Besides breathing effecting sex, sex can also effect breathing. I am reminded of the time I was in Pompeii with my lover Willem. He got a life threatening asthma attack from the dust of the ruins and refused to go to the hospital. Back at the hotel I tried everything I could think of to help him to breathe, from hot compresses to a deep body massage. Nothing worked. As a last resort, even thought neither of us was in the mood, I applied oral sex. Within minutes he started to breathe more comfortably. He claims that the blow job saved his life.

It doesn’t take a sex manual for many lovers to discover the bliss to be had from spooning when combined with synchronized breathing, or alternate breathing. Breathing together can intensify feelings of peace, aliveness, and love. Some lovers enjoy the intimate act of breathing in and out of each other’s mouths. Just breathing with a lover could be considered a form of intercourse— ‘penetration’ of the lungs with the breath, in and out. Lovers can speed up their breath to increase excitement or slow it down to increase enjoyment.

Margo Anand, author of The Art of Sexual Ecstasy teaches that “Conscious breathing helps you to connect with your physical sensations and to amplify them… The deeper we breathe, the more we come into contact with our sexual energy. Breath expands capacity to be sensual and increases sensitivity.” (15)

Many sex experts are agreed–attention to the breath can enhance sex in many ways. One clever entrepreneur realized the importance of the breath while performing cunnilingus. He manufactured a unique novelty item—The Pussy Snorkel. One size fits all, just $12.95.




  1. Hole Jr., John W., (editor) Human Anatomy and Physiology. P. 501.
  2. Brauer, Alan P. and Brauer, Donna. ESO—Extended Sexual Orgasm. Pp. 92-93 and p. 151.
  3. Keesling, Ph.D., Barbara. Sexual Healing. Pp. 62-63
  4. Daemion, Jonathan. The Principle of Re-Birthing. Journal of Bioenergetic Research, Vol. 6, No.2. p. 14
  5. Chia, Mantak and Abrams, Douglas Arava. The Multi-Orgasmic Man Pp. 32-33
  6. John, Da Free. Sexual Communion. From the book Enlightened Sexuality—Essays on Body-Positive Spirituality. Pp. 104-110
  7. Chia, Mantak and Abrams, Douglas Arava. The Multi-Orgasmic Man, Pp. 32-33
  8. Farhi, Donna. The Breathing Book. p. 170.
  9. Farhi, Donna Ibid. p. 5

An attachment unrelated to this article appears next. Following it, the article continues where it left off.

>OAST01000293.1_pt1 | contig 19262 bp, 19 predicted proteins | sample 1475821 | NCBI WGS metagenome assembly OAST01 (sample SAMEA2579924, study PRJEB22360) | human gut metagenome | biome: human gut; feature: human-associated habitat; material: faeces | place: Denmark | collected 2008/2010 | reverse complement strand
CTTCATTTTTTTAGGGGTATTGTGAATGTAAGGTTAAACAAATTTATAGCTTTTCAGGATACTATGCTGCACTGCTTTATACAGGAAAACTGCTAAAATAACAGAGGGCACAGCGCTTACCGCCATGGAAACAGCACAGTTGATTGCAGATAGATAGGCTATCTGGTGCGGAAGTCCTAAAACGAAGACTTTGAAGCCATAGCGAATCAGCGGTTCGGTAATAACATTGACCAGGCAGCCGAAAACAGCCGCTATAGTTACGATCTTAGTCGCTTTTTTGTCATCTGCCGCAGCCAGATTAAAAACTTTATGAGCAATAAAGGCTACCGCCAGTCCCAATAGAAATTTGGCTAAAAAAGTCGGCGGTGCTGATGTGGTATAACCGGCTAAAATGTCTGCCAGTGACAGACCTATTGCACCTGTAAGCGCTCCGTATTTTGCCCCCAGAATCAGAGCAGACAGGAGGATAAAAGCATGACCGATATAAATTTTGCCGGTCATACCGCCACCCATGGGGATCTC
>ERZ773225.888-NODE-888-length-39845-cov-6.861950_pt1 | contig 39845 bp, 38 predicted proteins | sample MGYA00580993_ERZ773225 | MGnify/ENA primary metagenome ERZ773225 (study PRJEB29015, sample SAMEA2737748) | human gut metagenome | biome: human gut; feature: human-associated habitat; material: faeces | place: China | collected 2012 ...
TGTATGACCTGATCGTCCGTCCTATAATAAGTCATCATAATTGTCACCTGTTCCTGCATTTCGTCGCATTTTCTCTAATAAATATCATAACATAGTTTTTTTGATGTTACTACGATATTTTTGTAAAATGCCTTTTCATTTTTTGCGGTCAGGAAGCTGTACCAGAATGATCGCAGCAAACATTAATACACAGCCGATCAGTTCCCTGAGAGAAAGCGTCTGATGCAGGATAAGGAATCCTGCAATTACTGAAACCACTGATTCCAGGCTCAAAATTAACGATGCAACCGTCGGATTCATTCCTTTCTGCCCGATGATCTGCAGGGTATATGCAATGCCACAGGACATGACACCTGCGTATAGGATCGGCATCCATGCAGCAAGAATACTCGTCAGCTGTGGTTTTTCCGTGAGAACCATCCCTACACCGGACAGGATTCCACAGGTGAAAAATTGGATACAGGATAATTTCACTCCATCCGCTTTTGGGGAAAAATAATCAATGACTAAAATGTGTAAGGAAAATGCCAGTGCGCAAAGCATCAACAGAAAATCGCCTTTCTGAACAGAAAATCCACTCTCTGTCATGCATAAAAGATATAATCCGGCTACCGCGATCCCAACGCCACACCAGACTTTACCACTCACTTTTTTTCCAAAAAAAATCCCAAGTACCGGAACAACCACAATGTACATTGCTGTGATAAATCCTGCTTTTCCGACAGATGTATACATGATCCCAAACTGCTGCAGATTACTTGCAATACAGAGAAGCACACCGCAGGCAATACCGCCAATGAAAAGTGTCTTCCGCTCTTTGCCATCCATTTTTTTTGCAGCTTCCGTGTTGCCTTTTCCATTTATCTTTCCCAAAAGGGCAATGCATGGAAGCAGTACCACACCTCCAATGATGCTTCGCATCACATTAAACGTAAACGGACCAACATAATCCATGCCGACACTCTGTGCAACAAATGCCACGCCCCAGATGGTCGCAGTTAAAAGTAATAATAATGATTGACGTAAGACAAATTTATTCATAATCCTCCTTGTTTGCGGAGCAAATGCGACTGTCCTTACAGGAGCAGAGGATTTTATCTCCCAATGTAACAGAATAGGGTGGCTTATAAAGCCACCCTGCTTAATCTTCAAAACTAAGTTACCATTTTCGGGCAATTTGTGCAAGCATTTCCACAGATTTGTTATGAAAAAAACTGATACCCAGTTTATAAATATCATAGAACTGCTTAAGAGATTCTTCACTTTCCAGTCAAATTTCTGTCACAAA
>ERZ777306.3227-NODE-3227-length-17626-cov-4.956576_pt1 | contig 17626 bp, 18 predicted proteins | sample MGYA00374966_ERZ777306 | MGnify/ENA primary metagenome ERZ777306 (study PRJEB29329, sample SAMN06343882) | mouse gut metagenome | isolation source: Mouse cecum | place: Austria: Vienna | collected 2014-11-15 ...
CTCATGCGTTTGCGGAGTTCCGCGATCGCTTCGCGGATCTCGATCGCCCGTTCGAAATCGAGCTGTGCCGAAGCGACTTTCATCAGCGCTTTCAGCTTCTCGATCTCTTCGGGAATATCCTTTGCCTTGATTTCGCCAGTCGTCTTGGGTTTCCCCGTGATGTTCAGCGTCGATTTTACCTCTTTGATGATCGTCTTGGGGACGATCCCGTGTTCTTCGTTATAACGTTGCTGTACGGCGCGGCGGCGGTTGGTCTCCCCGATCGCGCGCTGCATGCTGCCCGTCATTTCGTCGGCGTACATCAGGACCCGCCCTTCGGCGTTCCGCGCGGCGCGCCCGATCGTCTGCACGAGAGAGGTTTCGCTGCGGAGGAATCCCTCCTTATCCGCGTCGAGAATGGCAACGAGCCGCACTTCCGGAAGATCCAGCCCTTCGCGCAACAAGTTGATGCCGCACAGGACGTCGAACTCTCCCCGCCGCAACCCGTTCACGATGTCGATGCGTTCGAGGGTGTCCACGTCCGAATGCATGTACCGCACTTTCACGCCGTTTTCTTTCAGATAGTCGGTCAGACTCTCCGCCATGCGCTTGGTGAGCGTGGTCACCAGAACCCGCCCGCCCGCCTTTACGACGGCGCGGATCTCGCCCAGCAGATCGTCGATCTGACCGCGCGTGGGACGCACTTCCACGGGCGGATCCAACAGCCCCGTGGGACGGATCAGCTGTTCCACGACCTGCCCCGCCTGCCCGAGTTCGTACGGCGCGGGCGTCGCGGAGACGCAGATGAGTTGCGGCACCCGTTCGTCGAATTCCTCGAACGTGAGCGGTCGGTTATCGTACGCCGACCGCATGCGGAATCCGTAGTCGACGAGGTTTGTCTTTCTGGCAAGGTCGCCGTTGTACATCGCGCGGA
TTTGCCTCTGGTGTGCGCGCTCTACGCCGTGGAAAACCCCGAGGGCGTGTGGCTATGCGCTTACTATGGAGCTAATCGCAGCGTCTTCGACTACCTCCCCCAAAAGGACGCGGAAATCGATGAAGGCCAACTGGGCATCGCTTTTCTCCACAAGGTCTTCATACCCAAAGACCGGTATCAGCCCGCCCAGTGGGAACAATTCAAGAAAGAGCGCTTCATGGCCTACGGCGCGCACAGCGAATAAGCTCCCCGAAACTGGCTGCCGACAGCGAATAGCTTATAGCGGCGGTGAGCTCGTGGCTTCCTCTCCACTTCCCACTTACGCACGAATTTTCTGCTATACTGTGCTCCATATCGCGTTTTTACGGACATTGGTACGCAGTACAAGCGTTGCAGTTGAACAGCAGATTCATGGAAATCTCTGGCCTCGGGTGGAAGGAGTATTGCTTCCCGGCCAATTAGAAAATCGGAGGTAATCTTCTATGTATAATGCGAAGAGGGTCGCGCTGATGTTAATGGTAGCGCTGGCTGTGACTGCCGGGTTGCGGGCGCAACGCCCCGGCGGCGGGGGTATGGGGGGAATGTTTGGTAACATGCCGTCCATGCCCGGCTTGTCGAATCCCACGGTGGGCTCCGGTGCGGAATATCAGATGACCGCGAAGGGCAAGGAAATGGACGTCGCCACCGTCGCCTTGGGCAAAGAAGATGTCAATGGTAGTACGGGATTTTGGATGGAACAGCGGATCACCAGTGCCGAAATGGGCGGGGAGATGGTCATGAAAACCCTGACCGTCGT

10. Jwala. Personal interview.
  11. This information was gathered by the author at a workshop by Harley Swiftdeer. For more details see the author’s own article Medicine Man, an article which originally appeared in Penthouse Forum.
  12. Crowley, Matt. Deadly Sex Thrills
  13. Grof, Stanislov. Beyond the Brain. P. 205.
  14. Raelyn Gallina did piercing clinics this author’s New York apartment many times and she always used breath as part of the experience.
  15. Anand, Margo. The Art of Sexual Ecstasy. Jeremy P. Tarcher, Los Angeles, Ca. 1989


  • Anand, Margo. The Art of Sexual Ecstasy. Jeremy P. Tarcher, Los Angeles, Ca. 1989
  • Brauer, Alan P. and Brauer, Donna. ESO—Extended Sexual Orgasm. Warner Books, New York, N.Y. 1983.
  • Chia, Mantak and Abrams, Douglas Arava. The Multi-Orgasmic Man, Harper Collins, London. 1996
  • Daemion, Jonathan. The Principle of Re-Birthing. Journal of Bioenergetic Research, Vol. 6, No.2. Abbotsbury Publications. England, 1975.
  • Farhi, Donna. The Breathing Book. Henry Holt and Company, New York, NY. 1996.
  • Grof, Stanislav. Beyond the Brain—Birth, Death and Transcendence in Psychotherapy. State University of New York Press, N.Y. 1985.
  • Henderson, Julie. The Lover Within. Station Hill Press, Barrytown, N.Y. 1987.
  • Hole Jr., John W., (editor) Human Anatomy and Physiology, Wm. C. Brown Company Publishers. 1978.
  • John, Da Free. Sexual Communion. From the book Enlightened Sexuality—Essays on Body-Positive Spirituality. Crossing Press, Freedom, California. 1989.
  • Keesling, Ph.D., Barbara. Sexual Healing. Hunter House, Clarmont, Ca. 1990.


  • Crowley, Matt. Deadly Sex Thrills